Marketing runs on ideas. It’s fuel for the tank, inspiration for innovation. However, keeping the pump primed is only the first part of the process. Businesses need a simple, efficient way to take an idea and make it real.
Yet, most organizations continue to struggle with the “how” of marketing ideation, in other words, finding effective ways to implement a clear, simple, repeatable process to take an idea from a creative spark into reality. Turn-around time for taking an idea and making it real needs to be fast and on target to build and maintain customer interest and loyalty.
Here are 5 simple steps your organization can use to build a process and help organize, vet, and execute marketing ideas.
Step 1: Clarify the value of the idea and what it means to your core customer.
99% of marketers report they need a consistent pipeline of fresh ideas for content production, but only half of marketers (51%) report having enough ideas to be successful. (Source: Content Ideas, 2015)
Starting with quality ideas is the first step. It’s essential for ideas to strike a balance between meeting customer needs and business goals. If you are already investing the time and energy in brainstorming, create a healthy list that will serve your needs beyond the next project.
Here are four simple questions to help vet ideas and ensure they appeal to customer needs and desires:
- Are you creating value?
- Is it something customers want?
- Is the idea clear and easy to understand and can you flesh out the details to make it concrete?
- Is there a way to build a marketing campaign around it that will appeal to customers?
This insight will help you focus on ideas with the most long-term potential, and zero in on ideas that can be combined to create an even more powerful customer engagement tool. Remember to ask for input from sales, marketing, and customer service departments to get the full, 360-degree view of what customers really want in order to take an idea beyond the whiteboard to successful implementation.
The amount of ideas you have isn’t the problem—they just need to be high-quality and have long-term value.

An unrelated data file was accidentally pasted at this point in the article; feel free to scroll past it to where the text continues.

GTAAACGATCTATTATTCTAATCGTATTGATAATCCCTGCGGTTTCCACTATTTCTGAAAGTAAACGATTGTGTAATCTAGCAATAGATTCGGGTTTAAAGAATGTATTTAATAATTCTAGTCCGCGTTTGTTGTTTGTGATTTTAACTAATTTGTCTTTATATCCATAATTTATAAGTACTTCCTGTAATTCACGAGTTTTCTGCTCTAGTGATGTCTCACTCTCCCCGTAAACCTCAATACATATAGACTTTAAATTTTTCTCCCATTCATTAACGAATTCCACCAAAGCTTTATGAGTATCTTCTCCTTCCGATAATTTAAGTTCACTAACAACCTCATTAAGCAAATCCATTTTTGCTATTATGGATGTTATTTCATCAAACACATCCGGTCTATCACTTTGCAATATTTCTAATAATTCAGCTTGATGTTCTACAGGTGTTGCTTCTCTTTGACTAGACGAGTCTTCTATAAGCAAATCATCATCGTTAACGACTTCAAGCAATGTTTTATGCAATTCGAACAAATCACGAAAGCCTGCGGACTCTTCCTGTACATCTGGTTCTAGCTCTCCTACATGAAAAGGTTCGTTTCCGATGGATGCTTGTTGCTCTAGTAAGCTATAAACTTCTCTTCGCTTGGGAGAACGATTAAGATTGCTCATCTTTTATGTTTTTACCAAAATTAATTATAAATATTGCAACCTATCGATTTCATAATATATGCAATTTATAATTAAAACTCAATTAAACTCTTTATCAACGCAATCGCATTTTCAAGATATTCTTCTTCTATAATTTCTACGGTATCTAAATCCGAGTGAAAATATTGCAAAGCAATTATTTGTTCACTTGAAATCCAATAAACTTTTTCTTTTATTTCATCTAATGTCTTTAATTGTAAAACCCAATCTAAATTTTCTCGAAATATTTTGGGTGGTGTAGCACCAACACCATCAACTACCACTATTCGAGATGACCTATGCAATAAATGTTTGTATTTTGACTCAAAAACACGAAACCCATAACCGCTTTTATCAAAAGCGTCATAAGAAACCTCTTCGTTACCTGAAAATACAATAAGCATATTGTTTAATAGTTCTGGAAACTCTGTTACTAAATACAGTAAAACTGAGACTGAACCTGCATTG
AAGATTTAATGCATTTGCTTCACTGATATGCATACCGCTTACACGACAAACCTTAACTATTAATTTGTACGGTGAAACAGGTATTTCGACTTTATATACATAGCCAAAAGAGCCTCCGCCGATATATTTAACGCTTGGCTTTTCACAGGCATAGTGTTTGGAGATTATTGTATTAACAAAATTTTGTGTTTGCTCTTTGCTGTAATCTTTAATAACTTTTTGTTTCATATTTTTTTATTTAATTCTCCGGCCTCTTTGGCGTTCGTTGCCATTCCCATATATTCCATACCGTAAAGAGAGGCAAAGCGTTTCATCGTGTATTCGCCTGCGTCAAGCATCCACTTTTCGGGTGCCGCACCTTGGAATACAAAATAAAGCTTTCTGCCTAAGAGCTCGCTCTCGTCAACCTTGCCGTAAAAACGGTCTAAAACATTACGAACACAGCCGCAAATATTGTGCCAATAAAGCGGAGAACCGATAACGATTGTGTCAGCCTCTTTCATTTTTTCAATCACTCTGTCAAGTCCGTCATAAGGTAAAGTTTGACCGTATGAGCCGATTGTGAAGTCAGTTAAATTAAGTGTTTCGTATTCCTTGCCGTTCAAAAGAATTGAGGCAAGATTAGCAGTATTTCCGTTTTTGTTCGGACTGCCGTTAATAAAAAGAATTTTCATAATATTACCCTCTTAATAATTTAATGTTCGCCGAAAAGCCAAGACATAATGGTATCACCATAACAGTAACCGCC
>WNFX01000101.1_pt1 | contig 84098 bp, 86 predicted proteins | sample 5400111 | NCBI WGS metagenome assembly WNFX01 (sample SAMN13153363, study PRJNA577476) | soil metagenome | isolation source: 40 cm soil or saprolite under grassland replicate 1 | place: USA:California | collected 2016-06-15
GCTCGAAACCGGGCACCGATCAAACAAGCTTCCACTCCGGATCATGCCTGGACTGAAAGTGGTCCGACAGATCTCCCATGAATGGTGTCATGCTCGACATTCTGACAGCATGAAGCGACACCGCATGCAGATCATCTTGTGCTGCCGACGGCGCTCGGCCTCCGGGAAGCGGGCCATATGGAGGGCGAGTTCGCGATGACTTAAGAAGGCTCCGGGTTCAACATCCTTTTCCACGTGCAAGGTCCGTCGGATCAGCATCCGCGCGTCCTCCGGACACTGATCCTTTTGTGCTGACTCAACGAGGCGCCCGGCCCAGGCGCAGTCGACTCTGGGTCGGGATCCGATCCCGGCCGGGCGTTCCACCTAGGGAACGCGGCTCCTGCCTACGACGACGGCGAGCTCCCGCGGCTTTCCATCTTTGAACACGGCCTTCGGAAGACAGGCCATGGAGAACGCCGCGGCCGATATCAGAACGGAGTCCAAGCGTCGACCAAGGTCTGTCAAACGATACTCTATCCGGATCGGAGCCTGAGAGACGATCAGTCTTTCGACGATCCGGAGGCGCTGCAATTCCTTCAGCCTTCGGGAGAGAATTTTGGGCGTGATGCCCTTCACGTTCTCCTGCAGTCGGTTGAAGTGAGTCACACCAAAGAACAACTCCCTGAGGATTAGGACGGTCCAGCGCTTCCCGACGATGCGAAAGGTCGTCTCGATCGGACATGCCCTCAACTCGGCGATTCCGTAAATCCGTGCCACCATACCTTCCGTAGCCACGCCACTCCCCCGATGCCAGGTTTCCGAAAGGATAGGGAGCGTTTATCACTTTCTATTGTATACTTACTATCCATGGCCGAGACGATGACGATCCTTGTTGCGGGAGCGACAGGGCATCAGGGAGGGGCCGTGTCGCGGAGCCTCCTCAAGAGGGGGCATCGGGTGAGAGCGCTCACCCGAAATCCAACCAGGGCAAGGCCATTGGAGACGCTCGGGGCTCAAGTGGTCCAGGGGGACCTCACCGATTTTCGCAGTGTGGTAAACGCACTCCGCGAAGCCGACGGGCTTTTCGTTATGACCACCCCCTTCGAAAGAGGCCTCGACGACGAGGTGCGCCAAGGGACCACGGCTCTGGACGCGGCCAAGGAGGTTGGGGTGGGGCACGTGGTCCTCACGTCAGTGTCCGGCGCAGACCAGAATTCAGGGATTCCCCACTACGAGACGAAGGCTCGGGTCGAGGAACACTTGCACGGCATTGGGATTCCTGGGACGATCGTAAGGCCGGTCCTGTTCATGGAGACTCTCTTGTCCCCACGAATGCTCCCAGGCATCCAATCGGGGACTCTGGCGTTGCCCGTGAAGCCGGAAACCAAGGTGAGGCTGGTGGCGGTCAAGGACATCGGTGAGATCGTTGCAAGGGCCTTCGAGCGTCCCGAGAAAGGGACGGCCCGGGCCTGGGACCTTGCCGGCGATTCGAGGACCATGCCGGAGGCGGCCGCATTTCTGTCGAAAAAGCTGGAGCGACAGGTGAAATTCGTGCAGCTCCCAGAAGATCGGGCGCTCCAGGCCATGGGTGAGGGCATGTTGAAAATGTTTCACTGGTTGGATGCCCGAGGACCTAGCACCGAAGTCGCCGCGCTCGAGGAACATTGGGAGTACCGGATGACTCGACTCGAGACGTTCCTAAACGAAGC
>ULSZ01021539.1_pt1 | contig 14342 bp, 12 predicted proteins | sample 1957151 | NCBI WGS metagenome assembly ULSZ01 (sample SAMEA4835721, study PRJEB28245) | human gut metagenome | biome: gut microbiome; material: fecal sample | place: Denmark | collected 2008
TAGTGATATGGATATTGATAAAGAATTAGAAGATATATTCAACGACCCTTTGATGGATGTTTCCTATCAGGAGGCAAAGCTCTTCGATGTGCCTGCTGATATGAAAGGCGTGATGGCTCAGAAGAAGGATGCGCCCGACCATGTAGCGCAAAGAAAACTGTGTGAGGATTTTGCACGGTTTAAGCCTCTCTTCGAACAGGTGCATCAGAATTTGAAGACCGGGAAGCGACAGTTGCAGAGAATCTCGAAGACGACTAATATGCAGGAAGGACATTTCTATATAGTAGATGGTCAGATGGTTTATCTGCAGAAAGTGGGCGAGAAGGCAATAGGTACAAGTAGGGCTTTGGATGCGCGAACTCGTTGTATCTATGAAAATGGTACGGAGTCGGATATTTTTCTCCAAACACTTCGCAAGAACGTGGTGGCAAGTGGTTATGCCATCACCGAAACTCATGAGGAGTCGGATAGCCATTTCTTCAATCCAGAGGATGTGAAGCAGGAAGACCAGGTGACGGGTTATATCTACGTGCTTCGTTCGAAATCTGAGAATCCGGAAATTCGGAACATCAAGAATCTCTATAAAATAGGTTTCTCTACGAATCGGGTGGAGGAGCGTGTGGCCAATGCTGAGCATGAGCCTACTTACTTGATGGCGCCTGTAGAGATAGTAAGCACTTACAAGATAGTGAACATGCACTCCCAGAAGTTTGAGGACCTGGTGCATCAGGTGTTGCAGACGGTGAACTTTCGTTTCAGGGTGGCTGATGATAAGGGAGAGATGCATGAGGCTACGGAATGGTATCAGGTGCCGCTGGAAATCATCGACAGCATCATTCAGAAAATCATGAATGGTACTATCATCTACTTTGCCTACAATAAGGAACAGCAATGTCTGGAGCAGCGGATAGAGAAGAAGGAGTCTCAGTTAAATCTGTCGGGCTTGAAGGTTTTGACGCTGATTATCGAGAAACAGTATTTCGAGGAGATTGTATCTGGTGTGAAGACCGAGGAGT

Step 2: Start at the end.
Once you’ve settled on an idea, think about how to effectively execute it by starting with the desired result and working backwards. This will change your focus to results and draw attention to specific ways to reach that outcome in a targeted way. This approach will clarify what you need to create or manage at each step, and offers clear insight on which marketing hook will attract the customer.
Step 3: Create a test run for a small, specific customer group.
No need to run out and share an idea with the world full blast. Start with a test market. See what kind of results you get with a specific set of customers, or how a targeted marketing campaign attracts new ones. The feedback received can help you tweak any details or give you clear results before a full-blown release.
Step 4: Focus on building momentum.
Building momentum with your customers is a big part of making an idea real. Set milestones that are realistic for your target market and figure out the best ways to connect with them on social media or through email campaigns using a clear content strategy to consistently hit key talking points. The dream scenario is when clients keep the ball rolling by sharing your content for you, so make your messaging clear and easy to share.
Step 5: Craft a strategy for content curation.
Instead of constantly reinvesting time and money in coming up with hundreds of new ideas, find effective ways to leverage the ideas that you’ve already developed. Change the format of the information, feature a key aspect, or share a customer success story to highlight the benefits of your product or service idea.
Organizations can be creative and efficient with ideation and execution when there’s a strategic process to incubate an idea from concept to implementation, especially when it’s supported by customer-focused messaging to build momentum. Just remember—ideas need to strike a healthy balance between customer and business goals.
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